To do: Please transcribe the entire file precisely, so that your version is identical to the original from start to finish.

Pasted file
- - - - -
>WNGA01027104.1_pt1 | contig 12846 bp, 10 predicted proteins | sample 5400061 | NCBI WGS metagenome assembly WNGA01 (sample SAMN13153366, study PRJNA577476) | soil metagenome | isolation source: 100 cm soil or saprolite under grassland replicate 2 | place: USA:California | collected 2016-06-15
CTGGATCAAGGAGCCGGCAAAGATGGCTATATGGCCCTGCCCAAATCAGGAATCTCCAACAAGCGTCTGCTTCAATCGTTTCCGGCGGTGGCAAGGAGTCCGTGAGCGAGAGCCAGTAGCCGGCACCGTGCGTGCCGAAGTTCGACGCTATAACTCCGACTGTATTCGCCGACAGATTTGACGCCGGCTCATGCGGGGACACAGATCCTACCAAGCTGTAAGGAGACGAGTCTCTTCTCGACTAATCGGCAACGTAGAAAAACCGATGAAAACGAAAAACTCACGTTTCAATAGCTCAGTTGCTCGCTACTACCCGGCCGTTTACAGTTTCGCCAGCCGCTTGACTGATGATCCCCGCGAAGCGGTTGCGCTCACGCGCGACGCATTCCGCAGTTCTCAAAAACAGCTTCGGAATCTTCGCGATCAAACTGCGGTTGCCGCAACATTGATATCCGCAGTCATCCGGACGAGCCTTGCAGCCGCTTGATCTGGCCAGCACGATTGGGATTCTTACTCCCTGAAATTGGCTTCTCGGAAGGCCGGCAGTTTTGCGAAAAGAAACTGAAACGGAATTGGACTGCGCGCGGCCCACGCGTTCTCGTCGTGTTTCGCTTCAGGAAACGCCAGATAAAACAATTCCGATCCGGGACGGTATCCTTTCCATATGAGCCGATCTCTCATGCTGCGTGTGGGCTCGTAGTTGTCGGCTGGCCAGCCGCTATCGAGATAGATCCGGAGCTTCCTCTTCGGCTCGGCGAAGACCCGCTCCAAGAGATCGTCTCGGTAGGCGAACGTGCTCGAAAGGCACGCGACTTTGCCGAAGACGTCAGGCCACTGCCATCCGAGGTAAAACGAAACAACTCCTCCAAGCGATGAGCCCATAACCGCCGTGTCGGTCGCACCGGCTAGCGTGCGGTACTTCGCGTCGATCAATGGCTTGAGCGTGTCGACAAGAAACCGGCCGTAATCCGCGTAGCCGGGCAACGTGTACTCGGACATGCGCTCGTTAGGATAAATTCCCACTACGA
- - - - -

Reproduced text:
>WNGA01027104.1_pt1 | contig 12846 bp, 10 predicted proteins | sample 5400061 | NCBI WGS metagenome assembly WNGA01 (sample SAMN13153366, study PRJNA577476) | soil metagenome | isolation source: 100 cm soil or saprolite under grassland replicate 2 | place: USA:California | collected 2016-06-15
CTGGATCAAGGAGCCGGCAAAGATGGCTATATGGCCCTGCCCAAATCAGGAATCTCCAACAAGCGTCTGCTTCAATCGTTTCCGGCGGTGGCAAGGAGTCCGTGAGCGAGAGCCAGTAGCCGGCACCGTGCGTGCCGAAGTTCGACGCTATAACTCCGACTGTATTCGCCGACAGATTTGACGCCGGCTCATGCGGGGACACAGATCCTACCAAGCTGTAAGGAGACGAGTCTCTTCTCGACTAATCGGCAACGTAGAAAAACCGATGAAAACGAAAAACTCACGTTTCAATAGCTCAGTTGCTCGCTACTACCCGGCCGTTTACAGTTTCGCCAGCCGCTTGACTGATGATCCCCGCGAAGCGGTTGCGCTCACGCGCGACGCATTCCGCAGTTCTCAAAAACAGCTTCGGAATCTTCGCGATCAAACTGCGGTTGCCGCAACATTGATATCCGCAGTCATCCGGACGAGCCTTGCAGCCGCTTGATCTGGCCAGCACGATTGGGATTCTTACTCCCTGAAATTGGCTTCTCGGAAGGCCGGCAGTTTTGCGAAAAGAAACTGAAACGGAATTGGACTGCGCGCGGCCCACGCGTTCTCGTCGTGTTTCGCTTCAGGAAACGCCAGATAAAACAATTCCGATCCGGGACGGTATCCTTTCCATATGAGCCGATCTCTCATGCTGCGTGTGGGCTCGTAGTTGTCGGCTGGCCAGCCGCTATCGAGATAGATCCGGAGCTTCCTCTTCGGCTCGGCGAAGACCCGCTCCAAGAGATCGTCTCGGTAGGCGAACGTGCTCGAAAGGCACGCGACTTTGCCGAAGACGTCAGGCCACTGCCATCCGAGGTAAAACGAAACAACTCCTCCAAGCGATGAGCCCATAACCGCCGTGTCGGTCGCACCGGCTAGCGTGCGGTACTTCGCGTCGATCAATGGCTTGAGCGTGTCGACAAGAAACCGGCCGTAATCCGCGTAGCCGGGCAACGTGTACTCGGACATGCGCTCGTTAGGATAAATTCCCACTACGA